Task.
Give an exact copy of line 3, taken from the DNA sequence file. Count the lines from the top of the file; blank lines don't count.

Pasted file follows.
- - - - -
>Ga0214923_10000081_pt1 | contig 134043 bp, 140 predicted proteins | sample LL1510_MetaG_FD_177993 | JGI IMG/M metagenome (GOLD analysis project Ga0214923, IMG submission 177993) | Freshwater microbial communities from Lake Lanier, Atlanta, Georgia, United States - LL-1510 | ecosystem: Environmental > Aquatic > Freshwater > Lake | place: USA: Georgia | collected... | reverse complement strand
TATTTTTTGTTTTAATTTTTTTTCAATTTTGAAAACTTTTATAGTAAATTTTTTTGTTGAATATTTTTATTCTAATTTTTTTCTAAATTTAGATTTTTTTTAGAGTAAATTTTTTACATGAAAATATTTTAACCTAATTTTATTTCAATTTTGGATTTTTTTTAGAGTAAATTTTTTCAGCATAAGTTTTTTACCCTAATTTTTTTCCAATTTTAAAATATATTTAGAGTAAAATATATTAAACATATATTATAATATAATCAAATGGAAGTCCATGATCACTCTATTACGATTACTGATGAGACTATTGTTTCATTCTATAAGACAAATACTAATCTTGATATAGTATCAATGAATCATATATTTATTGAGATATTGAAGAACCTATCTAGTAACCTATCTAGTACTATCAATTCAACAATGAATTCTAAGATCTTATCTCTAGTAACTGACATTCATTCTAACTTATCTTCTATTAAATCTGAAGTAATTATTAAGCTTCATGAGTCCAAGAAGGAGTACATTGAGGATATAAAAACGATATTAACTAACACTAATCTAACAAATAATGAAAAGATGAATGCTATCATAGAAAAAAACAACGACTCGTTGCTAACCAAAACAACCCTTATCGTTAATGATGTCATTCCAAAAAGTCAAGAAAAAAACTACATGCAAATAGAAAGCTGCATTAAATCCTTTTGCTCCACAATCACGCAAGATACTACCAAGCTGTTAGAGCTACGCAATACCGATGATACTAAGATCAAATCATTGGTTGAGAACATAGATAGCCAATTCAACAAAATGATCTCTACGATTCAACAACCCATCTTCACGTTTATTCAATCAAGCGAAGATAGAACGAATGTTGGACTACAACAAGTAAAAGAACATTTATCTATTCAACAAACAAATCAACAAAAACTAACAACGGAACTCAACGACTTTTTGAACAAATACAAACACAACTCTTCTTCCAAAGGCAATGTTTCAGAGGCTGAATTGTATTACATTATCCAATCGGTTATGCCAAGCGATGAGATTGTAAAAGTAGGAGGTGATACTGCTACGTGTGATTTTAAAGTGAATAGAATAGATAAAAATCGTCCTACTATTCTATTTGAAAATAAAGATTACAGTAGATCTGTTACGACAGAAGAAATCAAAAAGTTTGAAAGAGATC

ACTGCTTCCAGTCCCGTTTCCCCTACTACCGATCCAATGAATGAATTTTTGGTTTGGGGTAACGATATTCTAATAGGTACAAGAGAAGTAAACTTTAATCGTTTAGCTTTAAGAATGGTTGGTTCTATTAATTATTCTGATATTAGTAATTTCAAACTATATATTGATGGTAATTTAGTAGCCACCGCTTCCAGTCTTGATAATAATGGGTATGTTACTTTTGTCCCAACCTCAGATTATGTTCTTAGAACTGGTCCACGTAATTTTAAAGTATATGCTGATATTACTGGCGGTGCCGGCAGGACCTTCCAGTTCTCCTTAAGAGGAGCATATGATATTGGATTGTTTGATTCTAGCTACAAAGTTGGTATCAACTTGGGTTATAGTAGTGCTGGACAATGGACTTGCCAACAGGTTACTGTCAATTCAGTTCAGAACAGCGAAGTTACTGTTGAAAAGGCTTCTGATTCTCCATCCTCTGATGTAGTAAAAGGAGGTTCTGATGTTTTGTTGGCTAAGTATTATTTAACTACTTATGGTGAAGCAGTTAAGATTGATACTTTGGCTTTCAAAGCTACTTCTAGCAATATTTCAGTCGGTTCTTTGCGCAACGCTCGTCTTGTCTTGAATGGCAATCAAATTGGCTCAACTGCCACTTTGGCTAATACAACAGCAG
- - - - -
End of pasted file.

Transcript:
ACTGCTTCCAGTCCCGTTTCCCCTACTACCGATCCAATGAATGAATTTTTGGTTTGGGGTAACGATATTCTAATAGGTACAAGAGAAGTAAACTTTAATCGTTTAGCTTTAAGAATGGTTGGTTCTATTAATTATTCTGATATTAGTAATTTCAAACTATATATTGATGGTAATTTAGTAGCCACCGCTTCCAGTCTTGATAATAATGGGTATGTTACTTTTGTCCCAACCTCAGATTATGTTCTTAGAACTGGTCCACGTAATTTTAAAGTATATGCTGATATTACTGGCGGTGCCGGCAGGACCTTCCAGTTCTCCTTAAGAGGAGCATATGATATTGGATTGTTTGATTCTAGCTACAAAGTTGGTATCAACTTGGGTTATAGTAGTGCTGGACAATGGACTTGCCAACAGGTTACTGTCAATTCAGTTCAGAACAGCGAAGTTACTGTTGAAAAGGCTTCTGATTCTCCATCCTCTGATGTAGTAAAAGGAGGTTCTGATGTTTTGTTGGCTAAGTATTATTTAACTACTTATGGTGAAGCAGTTAAGATTGATACTTTGGCTTTCAAAGCTACTTCTAGCAATATTTCAGTCGGTTCTTTGCGCAACGCTCGTCTTGTCTTGAATGGCAATCAAATTGGCTCAACTGCCACTTTGGCTAATACAACAGCAG